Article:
Value of Corporate Stewardship
August 16, 2016
By Gabriel McLarnan
EcoCenter, Palo Alto– Throughout this Corporate Stewardship blog series we covered a diverse range of topics and programs from many of Silicon Valley’s top tech companies and nonprofits on the forefront of stewardship. A couple recurring topics emerged between the blog posts such as the importance of corporate projects that preserve the natural environment and cultivation of stewardship through interactive school programs in low-income communities.
Employees from HP Enterprise remove Black Mustard from the grounds around the EcoCenter
As seen in the post on the LinkedIn employees who removed Black Mustard from the EcoCenter and our post on corporate groups who removed other invasive weeds through Midpen’s Preserve Partner Program, a commitment to protect the natural preserves in Silicon Valley is one of the most important ways corporations can tangibly act out stewardship principles. The physical act of restoring habitat coupled with the visible sense of gratification that comes after completing a project creates a real impact on the employees from these companies.
Not only did we highlight the volunteer work of these corporate employees in the natural environment, but also on how they had a tangible impact on cultivating the next generation of stewards as well. For example, in our Xilinx post, we covered their Educational Ecosystem partnership with Youth Science Institute, a nonprofit that inspires children’s enthusiasm for science. Through YSI, Xilinx is able to implement programs that drive student achievement and promote long-term success. Similarly, we showcased that through Cisco’s partnership with Citizen Schools employees are able to lead 10 week apprenticeship programs in low-income school districts and have a long-term return on not only the students, but themselves and their workplace. Cisco employees are able to inspire and motivate these students to work-hard in school and find something they are passionate about.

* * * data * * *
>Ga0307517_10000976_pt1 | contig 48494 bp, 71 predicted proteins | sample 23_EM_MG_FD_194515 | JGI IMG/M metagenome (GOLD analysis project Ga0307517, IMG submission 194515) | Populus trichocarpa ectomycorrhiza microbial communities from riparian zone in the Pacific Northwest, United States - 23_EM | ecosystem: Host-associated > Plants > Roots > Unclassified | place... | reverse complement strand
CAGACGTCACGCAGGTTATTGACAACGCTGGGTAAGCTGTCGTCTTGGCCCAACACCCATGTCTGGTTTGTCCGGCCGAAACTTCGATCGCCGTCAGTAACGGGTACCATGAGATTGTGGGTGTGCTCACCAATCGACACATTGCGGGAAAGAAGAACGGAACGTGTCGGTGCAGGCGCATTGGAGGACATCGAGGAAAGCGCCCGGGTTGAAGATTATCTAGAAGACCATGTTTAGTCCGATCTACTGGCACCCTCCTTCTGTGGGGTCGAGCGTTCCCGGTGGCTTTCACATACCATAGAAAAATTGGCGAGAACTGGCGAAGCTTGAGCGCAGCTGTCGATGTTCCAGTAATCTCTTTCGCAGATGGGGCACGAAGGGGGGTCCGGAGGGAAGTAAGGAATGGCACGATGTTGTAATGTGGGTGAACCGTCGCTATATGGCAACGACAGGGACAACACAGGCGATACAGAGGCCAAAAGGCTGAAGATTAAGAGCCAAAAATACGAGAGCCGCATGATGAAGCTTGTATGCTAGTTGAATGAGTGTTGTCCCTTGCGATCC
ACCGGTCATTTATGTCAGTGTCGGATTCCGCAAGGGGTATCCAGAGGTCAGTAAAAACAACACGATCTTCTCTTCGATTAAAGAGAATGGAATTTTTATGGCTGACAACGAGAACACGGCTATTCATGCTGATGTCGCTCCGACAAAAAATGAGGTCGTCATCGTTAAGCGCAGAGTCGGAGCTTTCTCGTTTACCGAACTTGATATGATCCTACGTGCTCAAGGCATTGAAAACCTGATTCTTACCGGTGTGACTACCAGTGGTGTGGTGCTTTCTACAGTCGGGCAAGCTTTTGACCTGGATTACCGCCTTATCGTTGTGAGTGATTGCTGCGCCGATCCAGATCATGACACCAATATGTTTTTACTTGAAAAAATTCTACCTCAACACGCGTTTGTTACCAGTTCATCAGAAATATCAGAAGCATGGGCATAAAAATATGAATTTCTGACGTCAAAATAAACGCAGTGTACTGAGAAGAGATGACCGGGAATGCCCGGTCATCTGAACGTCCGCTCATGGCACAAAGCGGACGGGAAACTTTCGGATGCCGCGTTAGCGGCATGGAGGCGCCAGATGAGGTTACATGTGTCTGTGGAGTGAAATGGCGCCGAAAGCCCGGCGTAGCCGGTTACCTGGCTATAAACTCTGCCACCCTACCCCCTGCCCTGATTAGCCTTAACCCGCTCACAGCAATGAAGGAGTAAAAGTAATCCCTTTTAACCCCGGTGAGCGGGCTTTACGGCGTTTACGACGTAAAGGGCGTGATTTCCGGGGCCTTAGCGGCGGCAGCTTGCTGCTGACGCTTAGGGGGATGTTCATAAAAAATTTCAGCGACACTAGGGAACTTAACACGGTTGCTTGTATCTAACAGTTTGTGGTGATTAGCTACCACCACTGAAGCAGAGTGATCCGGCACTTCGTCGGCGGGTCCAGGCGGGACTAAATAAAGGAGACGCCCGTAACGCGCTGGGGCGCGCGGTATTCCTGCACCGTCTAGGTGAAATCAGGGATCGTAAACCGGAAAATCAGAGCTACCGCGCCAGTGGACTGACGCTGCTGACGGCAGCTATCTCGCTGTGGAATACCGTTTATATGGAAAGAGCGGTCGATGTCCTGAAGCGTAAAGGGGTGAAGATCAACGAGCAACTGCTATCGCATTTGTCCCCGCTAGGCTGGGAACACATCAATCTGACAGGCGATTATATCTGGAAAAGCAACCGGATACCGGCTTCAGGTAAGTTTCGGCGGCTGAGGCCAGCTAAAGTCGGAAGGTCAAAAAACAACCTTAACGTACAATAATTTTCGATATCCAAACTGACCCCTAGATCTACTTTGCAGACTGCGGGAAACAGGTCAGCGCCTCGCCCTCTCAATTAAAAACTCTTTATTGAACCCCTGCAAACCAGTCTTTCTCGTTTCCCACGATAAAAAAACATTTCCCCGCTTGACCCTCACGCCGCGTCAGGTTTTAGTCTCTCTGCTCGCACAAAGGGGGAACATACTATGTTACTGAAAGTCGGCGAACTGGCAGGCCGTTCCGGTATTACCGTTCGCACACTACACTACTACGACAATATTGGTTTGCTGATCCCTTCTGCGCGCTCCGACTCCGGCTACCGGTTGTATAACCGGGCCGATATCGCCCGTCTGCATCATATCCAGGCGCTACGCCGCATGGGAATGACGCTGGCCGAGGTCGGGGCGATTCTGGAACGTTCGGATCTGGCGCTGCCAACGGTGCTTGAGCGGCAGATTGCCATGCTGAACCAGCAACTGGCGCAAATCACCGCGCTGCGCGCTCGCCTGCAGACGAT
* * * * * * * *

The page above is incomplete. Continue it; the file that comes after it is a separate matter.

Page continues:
Both the Xilinx Education Ecosystem and Cisco’s partnership with Citizen Schools exposes students to engaging and interactive material, whether it be taking them on their first ever field trip to the beach or teaching them about skills in computer programming. The volunteer work of tech companies involved in these types of programs reflects stewardship values by planting the seeds of future sustainability caretakers. Hopefully, the children they touch with their skills and volunteer work will be the new generation of environmental stewards taking over the reigns of habitat restoration and weed removal.
The future looks bright for corporate stewardship as more companies employ millennials who overwhelmingly support socially responsible business practices and giving back the community in which the company operates. Our hope is that stewardship and responsibility for our shared environmental will be common values ingrained in all corporate employees who share in the mission of their company to provide social and environmental return.
Photo Credit: http://www.vyzvoice.com/corporate-social-responsibility/
Corporate stewardship should be a cross-functional initiative that all departments in an organization play a part in, because in truth, people, planet and profits are more interconnected than what we may like to admit. At the EV, we will continue to build relationships with companies who want to partner with our organization to deliver long-term value to the community and to the environment.